As an essential alternative asset class, real estate is considered among the least risky investments that offer diversification and excellent yields for all sorts of investors.
Although not everybody is cut out for the rigours of discovering, purchasing, and maintaining a single piece of real estate, today, several types of real estate investment solutions exist for those interested in the ever-growing market.
Here is a comprehensive guide on real estate investment funds for investors looking to head-start investing in the real estate arena.
Let’s put it simply. A real estate investment fund implies a subgroup of funds whose sole purpose is to invest in real estate with the goal of generating income.
A sponsor with extensive background and a plethora of experience in the sector typically leads a real estate investment fund.
The fund manager is responsible for meticulously evaluating each investment opportunity thoroughly before deciding which ones to pursue with the pooled funds.
These funds come in numerous forms. While some are open to investment for everyone, others are restricted to accredited investors or high net-worth individuals (HNIs). They can further be focused on specific asset classes or types, geographies, and much more.
Now, let’s explore the distinct types of real estate investment funds for investors.
Mutual funds, whether they’re dedicated to real estate or not, are professionally managed pools of funds.
These corporations take investor funds and diversify them through several different real estate investments, such as real estate investment trusts (REITs), real estate-related firms, and outright property ownership.
Generally, any individual or organisation can invest in a real estate mutual fund if they comply with the fund’s minimum initial investment.
Though some investors may prefer to buy mutual funds through online brokerages, the vast majority of investors still work with a financial advisor.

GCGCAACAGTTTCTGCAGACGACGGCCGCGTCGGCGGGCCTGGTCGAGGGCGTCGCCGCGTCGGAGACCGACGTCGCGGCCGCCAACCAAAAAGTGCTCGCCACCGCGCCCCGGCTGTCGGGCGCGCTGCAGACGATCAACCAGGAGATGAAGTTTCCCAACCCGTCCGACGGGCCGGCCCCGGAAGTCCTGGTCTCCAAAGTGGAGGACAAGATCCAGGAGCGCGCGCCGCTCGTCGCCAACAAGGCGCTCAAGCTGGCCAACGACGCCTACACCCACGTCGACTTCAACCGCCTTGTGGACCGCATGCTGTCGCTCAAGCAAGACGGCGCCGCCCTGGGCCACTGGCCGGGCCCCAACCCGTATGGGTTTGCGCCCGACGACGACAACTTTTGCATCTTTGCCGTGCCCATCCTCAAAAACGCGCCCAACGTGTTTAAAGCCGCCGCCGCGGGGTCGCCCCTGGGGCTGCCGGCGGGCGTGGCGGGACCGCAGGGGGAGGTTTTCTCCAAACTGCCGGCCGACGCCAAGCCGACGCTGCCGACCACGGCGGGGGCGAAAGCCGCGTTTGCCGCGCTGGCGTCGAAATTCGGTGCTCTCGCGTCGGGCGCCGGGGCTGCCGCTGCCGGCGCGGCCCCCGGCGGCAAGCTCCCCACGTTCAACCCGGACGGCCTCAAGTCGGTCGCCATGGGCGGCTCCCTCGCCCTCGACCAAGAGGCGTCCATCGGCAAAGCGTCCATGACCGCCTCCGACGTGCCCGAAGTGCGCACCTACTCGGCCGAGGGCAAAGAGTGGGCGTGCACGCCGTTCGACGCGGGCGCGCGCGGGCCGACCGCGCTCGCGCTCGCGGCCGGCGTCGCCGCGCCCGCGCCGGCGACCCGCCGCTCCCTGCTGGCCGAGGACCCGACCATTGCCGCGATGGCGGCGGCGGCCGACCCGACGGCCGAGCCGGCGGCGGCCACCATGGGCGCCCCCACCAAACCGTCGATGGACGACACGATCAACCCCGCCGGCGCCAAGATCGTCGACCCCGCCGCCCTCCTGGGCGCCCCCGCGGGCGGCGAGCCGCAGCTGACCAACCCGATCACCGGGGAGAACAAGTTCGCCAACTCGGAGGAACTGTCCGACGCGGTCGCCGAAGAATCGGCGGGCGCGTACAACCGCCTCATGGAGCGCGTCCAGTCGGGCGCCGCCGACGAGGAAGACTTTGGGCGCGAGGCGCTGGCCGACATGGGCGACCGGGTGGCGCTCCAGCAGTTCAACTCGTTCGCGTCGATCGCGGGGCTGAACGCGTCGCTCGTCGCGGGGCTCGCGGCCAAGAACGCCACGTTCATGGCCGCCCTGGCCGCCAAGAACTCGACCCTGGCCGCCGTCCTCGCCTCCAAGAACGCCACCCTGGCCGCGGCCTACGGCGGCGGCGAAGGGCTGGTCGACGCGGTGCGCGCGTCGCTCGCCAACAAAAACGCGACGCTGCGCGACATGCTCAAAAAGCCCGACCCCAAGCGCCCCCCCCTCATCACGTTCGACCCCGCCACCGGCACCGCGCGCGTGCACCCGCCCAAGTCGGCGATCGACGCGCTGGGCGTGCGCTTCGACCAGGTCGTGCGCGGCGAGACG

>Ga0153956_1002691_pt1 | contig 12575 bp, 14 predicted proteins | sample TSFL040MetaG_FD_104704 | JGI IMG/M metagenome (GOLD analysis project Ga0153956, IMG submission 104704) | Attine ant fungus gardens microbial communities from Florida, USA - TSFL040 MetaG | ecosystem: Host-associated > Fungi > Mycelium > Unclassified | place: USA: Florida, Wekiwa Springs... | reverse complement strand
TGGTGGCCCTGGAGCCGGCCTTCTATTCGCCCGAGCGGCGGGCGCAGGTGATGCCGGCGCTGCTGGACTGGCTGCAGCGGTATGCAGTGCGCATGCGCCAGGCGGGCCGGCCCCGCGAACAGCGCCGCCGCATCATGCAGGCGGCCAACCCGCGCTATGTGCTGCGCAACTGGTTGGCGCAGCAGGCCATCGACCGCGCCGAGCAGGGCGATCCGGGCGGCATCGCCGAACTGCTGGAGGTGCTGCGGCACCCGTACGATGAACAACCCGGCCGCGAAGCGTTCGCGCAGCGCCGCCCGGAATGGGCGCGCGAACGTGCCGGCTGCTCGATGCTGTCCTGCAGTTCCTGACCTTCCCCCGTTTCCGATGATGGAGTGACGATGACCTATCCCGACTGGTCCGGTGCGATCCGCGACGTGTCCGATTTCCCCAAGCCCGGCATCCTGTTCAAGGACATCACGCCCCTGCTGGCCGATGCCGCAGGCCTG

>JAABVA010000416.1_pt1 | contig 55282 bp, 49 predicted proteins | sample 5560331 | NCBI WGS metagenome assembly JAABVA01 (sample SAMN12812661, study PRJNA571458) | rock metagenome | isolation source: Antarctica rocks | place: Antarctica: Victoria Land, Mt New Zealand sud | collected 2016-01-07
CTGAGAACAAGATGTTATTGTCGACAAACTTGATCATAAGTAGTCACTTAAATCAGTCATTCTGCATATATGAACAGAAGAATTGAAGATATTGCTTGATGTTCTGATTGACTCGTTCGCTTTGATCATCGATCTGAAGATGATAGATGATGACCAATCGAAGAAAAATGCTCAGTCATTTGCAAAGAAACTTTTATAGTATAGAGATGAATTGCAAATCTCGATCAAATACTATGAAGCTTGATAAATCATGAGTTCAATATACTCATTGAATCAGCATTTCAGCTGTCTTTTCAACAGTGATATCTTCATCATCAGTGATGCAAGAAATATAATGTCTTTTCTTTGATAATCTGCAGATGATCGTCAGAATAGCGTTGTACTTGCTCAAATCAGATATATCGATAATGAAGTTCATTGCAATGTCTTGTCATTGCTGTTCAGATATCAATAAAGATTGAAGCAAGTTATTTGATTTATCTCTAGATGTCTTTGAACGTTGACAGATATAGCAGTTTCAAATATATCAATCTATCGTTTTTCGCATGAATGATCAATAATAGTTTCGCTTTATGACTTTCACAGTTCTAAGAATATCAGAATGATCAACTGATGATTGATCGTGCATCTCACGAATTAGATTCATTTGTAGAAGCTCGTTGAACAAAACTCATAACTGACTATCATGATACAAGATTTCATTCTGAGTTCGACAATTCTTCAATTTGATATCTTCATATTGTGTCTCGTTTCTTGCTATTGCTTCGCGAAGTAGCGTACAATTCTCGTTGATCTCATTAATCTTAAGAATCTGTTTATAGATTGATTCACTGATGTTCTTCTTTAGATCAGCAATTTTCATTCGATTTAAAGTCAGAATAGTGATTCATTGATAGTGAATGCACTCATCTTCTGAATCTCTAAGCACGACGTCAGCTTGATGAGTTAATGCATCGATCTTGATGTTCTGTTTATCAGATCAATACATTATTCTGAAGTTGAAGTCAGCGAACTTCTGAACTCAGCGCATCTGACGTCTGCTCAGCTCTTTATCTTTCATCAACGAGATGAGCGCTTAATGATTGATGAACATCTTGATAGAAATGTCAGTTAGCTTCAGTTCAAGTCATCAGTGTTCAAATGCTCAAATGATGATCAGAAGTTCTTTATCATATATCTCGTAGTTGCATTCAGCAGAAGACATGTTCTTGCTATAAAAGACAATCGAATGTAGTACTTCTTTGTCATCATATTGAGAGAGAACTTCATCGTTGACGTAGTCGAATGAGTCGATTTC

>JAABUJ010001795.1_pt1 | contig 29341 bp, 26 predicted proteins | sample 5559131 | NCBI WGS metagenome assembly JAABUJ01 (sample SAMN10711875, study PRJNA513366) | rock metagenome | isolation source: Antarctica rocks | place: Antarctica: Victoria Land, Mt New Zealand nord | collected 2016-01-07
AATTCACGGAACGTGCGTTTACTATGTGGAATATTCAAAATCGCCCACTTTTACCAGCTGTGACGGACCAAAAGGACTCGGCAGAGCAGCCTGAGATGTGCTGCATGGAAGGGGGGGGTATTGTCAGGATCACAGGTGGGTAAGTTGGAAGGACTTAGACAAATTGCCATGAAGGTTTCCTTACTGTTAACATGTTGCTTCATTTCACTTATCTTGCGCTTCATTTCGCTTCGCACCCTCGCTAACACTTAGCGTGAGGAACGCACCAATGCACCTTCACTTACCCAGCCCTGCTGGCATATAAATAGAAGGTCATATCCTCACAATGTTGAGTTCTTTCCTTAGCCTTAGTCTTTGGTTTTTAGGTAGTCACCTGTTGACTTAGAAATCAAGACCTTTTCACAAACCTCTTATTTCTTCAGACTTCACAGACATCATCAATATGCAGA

Institutional and high-net-worth investors are the primary beneficiaries of these actively managed funds. That’s why most private real estate funds restrict participation to qualified institutional and accredited investors.
Every ETF, whether real estate-specific or not, is a passively managed investment instrument. Investors can achieve market-level returns sans expenses by purchasing these funds, which follow an underlying index. Equity-indexed real estate funds (ETFs) trade on all the major stock markets and are available to anyone.
Investors in real estate investment funds are often paid back from the fund’s earnings before the fund’s sponsor receives any of the money.
Thus, the sponsor has an assertive incentive to see that the deal generates the expected return. It is how funds are set up so that the interests of the sponsor and the investors remain aligned.
It’s a prevalent misperception that putting money into a real estate fund will limit your options. However, it’s nowhere near the truth. In fact, fund investing allows for more freedom and control.
For instance, an investor with a few million dollars to allocate has the option of investing one-fourth of the capital in four separate funds.